Almost exactly 99.5 years later Nikon has chosen to begin celebrating their 100th anniversary. Nikon now has their 100th Anniversary Web site active, though it really has very little on it other than two movies, a simplified product timeline, and a few additional pointers at the moment (plus it seems to try to ignore the years 1934-1945).
I'm not a big fan of self-congratulatory celebrations. Sure, be proud of what you've done, but if you have to spend a lot of time and bombast reminding people of what that is and commission symphony works in the process, either you have low self esteem or you didn't accomplish as much as you thought.
Don't get me wrong. Nikon has made a ton of important contributions to imaging over the years and continues to. But personally, I'd be more interested in how Nikon believes that their past informs their future. What did they learn from those 100 years that imply products for the future?
Perhaps we'll get that as we get to year 99.6, 99.7, 99.8...100.5 in the anniversary celebration. I hope so. But I wonder exactly who this Web site and celebration are for. For customers that buy Steppers from Nikon Precision? I don't think so. For photographers that buy cameras and lenses from Nikon Imaging? Nope, not unless we've suddenly all gone nostalgic.
Personally, I still don't know what the Nikon brand means these days. The press release for the new Web site says "...unique value based on opto-electronics and precision technologies." Wow. That's a lot of corporate buzzwordiness. Drill down a little further and you find "Grounded in the latest opto-electronics and precision technologies, our products and solutions help build a better society. Get to know the real Nikon." Would that we could, Nikon.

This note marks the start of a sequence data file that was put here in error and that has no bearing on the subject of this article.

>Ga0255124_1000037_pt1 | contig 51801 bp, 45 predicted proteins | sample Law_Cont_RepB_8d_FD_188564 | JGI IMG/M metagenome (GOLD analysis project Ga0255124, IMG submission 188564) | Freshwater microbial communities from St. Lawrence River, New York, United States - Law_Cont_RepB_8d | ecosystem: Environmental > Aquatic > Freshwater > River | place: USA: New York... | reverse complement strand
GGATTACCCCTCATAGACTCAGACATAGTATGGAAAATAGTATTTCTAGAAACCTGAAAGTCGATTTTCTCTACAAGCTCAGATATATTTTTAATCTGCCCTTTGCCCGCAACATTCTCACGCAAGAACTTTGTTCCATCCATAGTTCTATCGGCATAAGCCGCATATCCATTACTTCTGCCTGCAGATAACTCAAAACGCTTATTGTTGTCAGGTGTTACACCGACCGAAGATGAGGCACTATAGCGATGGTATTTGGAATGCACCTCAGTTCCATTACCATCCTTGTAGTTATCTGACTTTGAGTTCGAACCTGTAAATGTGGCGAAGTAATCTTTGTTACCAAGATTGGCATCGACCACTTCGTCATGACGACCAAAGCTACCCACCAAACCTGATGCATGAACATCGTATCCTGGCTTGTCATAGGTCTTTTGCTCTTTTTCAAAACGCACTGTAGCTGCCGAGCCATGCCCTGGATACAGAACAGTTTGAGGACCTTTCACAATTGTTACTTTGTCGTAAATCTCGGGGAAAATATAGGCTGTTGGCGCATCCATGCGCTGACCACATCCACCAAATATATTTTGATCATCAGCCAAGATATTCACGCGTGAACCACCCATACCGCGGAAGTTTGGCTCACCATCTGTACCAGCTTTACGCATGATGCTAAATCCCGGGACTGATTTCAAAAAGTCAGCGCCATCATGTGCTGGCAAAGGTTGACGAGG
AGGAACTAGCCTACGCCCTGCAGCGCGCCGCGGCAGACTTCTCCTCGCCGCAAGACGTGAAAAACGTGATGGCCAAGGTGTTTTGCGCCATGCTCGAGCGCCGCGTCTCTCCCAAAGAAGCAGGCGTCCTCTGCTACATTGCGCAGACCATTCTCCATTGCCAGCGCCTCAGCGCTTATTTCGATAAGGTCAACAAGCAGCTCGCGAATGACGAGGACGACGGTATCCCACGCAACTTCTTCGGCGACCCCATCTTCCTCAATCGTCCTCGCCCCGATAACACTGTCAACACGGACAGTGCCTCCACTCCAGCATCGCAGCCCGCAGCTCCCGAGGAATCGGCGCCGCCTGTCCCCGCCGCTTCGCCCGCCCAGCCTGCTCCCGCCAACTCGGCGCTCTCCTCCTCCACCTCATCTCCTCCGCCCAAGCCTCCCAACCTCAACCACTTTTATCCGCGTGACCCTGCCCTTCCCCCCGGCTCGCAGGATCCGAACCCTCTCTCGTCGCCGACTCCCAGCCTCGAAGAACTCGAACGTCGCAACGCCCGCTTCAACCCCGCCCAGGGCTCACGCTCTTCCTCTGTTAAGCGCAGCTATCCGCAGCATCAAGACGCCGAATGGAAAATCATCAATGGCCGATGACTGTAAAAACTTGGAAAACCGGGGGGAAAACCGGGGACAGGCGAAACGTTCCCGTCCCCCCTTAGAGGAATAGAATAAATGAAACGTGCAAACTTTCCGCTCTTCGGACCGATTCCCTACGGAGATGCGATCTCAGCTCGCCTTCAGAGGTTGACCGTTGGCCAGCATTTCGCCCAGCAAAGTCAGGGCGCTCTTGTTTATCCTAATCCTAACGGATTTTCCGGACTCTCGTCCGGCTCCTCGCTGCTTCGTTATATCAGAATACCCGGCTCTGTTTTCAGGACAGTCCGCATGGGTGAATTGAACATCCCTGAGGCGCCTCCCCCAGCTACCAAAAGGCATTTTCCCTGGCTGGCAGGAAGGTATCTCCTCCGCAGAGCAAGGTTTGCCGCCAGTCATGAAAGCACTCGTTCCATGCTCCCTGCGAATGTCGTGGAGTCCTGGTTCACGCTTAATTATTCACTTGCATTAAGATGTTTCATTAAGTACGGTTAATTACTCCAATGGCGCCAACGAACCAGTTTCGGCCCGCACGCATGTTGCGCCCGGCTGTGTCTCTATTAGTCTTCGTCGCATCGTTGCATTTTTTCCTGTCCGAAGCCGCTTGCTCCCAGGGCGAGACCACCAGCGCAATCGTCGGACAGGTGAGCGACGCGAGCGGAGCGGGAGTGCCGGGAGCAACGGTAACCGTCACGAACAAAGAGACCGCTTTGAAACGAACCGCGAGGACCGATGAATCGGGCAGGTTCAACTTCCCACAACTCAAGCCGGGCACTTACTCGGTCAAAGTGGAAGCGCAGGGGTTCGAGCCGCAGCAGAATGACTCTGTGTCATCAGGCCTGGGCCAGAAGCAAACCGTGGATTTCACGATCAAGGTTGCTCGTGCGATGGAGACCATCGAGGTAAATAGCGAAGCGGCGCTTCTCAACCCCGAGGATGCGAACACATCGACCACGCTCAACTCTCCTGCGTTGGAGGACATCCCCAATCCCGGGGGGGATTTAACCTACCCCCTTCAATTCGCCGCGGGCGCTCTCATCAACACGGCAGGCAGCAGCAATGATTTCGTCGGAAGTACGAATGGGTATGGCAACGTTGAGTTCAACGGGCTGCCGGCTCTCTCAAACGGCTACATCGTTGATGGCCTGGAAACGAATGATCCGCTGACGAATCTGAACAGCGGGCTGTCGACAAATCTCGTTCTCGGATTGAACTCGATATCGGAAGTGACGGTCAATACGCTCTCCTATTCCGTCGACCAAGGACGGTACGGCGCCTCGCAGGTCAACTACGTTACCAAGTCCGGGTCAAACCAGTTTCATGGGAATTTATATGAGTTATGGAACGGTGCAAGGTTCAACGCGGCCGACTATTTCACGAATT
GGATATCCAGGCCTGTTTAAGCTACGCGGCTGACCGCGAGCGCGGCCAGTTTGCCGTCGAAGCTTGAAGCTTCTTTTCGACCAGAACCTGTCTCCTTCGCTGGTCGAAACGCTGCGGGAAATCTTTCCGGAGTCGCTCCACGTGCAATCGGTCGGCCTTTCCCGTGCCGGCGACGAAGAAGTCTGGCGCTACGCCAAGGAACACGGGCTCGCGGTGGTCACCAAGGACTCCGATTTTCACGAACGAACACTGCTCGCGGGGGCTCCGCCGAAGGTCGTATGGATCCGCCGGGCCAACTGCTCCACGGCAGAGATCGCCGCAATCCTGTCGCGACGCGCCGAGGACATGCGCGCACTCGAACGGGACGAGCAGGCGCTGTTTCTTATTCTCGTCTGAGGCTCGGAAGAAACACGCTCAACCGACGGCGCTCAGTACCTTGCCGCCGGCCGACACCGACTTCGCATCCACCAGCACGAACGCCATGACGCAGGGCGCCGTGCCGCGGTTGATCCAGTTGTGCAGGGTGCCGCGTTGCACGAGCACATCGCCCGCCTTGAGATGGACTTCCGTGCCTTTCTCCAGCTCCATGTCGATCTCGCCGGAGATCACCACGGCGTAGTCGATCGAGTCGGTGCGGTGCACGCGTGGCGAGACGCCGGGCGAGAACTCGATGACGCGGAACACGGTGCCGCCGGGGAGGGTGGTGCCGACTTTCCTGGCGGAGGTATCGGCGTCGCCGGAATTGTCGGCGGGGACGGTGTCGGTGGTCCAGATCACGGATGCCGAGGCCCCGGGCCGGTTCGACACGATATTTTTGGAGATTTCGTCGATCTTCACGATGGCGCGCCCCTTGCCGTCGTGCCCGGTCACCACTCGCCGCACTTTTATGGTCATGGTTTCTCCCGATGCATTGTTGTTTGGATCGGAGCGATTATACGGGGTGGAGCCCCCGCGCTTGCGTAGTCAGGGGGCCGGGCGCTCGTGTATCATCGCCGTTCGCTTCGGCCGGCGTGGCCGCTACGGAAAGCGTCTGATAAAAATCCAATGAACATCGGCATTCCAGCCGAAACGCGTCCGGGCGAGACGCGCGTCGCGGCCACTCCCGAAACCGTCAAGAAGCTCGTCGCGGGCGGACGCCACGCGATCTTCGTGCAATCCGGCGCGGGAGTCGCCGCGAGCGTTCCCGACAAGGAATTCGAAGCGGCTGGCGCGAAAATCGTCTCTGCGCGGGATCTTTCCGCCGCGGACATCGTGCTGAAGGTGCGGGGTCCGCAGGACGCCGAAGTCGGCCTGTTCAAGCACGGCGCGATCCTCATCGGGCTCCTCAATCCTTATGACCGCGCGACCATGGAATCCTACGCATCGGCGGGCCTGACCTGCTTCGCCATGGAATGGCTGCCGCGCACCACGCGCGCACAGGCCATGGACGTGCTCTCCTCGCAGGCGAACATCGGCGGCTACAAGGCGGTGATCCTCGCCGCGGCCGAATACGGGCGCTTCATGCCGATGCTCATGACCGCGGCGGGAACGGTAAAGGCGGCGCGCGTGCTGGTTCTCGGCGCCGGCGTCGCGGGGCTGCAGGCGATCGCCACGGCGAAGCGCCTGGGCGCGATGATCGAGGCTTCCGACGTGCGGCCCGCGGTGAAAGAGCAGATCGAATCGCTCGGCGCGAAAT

Nikon goes on to make a point that the anniversary logo was designed by "our own design department." Okay. Did Nikon's own design department look at the corporate logo while doing so? ;~) The two logos side by side are a little jarring.
I'd have to say that Nikon isn't sure of themselves at the moment, but are trying to act sure of themselves. Many of their messages have gone dull, vague, and repetitive, using buzzwords instead of clear customer benefits. We still have the same "Meeting needs exceeding expectations" wording in the corporate messaging, but when was the last time that Nikon marketing actually told you what need a product actually met and how it might exceed your expectations? Some of you would say that many recent Nikon products didn't meet your expectations, let alone exceed them.
Words are fine, but deeds are better. Nikon customers are expecting a lot from Nikon in 2017. They'll want more than a fancy Web site outlining past successes.
That said, congratulations Nikon. Sincerely. Many of us wouldn't be where we are today without your products. But office parties should last an afternoon, and then everyone get back to work. That's what we really want you to do: get back to work and make the next century another one of developing complex technologies into useful products.